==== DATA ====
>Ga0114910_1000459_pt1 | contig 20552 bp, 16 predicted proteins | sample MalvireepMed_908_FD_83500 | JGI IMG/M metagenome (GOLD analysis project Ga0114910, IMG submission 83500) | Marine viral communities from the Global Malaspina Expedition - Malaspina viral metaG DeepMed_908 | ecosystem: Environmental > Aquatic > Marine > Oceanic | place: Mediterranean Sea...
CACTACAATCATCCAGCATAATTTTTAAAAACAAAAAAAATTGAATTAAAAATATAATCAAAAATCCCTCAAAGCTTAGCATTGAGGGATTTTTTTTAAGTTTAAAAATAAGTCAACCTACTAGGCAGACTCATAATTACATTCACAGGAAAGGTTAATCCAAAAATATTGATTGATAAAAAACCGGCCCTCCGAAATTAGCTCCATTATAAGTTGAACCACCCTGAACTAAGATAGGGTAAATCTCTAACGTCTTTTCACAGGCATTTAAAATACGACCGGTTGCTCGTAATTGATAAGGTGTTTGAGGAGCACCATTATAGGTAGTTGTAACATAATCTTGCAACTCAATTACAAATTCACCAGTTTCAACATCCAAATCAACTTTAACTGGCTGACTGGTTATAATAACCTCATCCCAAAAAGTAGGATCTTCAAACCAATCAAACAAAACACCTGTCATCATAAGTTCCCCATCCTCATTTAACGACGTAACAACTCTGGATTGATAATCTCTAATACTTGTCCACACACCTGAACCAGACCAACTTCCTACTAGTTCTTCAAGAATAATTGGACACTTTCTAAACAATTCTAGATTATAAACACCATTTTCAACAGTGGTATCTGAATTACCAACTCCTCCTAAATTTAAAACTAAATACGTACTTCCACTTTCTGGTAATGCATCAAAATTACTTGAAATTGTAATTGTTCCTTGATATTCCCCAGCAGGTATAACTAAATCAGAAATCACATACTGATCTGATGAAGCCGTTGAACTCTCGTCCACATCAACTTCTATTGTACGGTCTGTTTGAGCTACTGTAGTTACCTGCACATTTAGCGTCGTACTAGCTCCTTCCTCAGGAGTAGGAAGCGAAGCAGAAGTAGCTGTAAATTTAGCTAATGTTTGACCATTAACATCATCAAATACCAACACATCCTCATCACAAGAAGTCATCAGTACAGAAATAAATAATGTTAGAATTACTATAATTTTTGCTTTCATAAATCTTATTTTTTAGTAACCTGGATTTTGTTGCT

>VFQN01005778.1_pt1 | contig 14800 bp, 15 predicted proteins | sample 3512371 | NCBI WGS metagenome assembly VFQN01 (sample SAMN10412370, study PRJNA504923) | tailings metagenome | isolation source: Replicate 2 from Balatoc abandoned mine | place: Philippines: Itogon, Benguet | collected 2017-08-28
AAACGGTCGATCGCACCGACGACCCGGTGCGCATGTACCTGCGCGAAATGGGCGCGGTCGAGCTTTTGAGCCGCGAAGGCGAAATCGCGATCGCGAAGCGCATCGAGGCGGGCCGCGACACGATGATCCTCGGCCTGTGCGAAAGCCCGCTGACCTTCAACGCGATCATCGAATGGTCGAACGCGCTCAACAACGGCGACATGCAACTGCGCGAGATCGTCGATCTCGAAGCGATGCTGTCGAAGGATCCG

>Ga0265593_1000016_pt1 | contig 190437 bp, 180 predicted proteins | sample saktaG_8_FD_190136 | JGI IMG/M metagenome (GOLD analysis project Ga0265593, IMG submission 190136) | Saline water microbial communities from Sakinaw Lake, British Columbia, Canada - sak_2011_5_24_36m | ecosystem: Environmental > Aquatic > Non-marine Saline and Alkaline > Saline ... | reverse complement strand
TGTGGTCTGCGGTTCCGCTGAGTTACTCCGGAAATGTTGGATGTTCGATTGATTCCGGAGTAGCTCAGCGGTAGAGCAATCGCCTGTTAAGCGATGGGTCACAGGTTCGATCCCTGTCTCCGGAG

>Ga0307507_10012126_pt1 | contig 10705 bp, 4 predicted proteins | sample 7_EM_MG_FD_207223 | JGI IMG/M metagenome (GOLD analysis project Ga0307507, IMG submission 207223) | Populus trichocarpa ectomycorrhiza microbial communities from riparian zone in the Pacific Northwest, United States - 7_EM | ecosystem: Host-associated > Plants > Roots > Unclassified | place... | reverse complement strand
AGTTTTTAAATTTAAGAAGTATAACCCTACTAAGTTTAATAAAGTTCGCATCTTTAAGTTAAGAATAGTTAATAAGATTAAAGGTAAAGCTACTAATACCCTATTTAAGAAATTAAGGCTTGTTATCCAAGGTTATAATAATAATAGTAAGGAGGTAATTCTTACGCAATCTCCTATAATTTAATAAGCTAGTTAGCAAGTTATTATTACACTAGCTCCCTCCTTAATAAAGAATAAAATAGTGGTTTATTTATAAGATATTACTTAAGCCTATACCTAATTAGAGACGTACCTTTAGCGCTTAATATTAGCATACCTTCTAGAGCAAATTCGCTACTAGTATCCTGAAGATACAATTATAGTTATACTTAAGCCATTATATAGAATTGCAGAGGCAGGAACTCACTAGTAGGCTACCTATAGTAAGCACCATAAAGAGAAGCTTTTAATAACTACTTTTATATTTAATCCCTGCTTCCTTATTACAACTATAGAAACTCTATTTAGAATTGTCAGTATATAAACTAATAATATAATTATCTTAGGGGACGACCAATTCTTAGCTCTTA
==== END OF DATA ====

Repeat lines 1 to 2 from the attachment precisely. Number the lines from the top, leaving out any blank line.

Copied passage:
>Ga0114910_1000459_pt1 | contig 20552 bp, 16 predicted proteins | sample MalvireepMed_908_FD_83500 | JGI IMG/M metagenome (GOLD analysis project Ga0114910, IMG submission 83500) | Marine viral communities from the Global Malaspina Expedition - Malaspina viral metaG DeepMed_908 | ecosystem: Environmental > Aquatic > Marine > Oceanic | place: Mediterranean Sea...
CACTACAATCATCCAGCATAATTTTTAAAAACAAAAAAAATTGAATTAAAAATATAATCAAAAATCCCTCAAAGCTTAGCATTGAGGGATTTTTTTTAAGTTTAAAAATAAGTCAACCTACTAGGCAGACTCATAATTACATTCACAGGAAAGGTTAATCCAAAAATATTGATTGATAAAAAACCGGCCCTCCGAAATTAGCTCCATTATAAGTTGAACCACCCTGAACTAAGATAGGGTAAATCTCTAACGTCTTTTCACAGGCATTTAAAATACGACCGGTTGCTCGTAATTGATAAGGTGTTTGAGGAGCACCATTATAGGTAGTTGTAACATAATCTTGCAACTCAATTACAAATTCACCAGTTTCAACATCCAAATCAACTTTAACTGGCTGACTGGTTATAATAACCTCATCCCAAAAAGTAGGATCTTCAAACCAATCAAACAAAACACCTGTCATCATAAGTTCCCCATCCTCATTTAACGACGTAACAACTCTGGATTGATAATCTCTAATACTTGTCCACACACCTGAACCAGACCAACTTCCTACTAGTTCTTCAAGAATAATTGGACACTTTCTAAACAATTCTAGATTATAAACACCATTTTCAACAGTGGTATCTGAATTACCAACTCCTCCTAAATTTAAAACTAAATACGTACTTCCACTTTCTGGTAATGCATCAAAATTACTTGAAATTGTAATTGTTCCTTGATATTCCCCAGCAGGTATAACTAAATCAGAAATCACATACTGATCTGATGAAGCCGTTGAACTCTCGTCCACATCAACTTCTATTGTACGGTCTGTTTGAGCTACTGTAGTTACCTGCACATTTAGCGTCGTACTAGCTCCTTCCTCAGGAGTAGGAAGCGAAGCAGAAGTAGCTGTAAATTTAGCTAATGTTTGACCATTAACATCATCAAATACCAACACATCCTCATCACAAGAAGTCATCAGTACAGAAATAAATAATGTTAGAATTACTATAATTTTTGCTTTCATAAATCTTATTTTTTAGTAACCTGGATTTTGTTGCT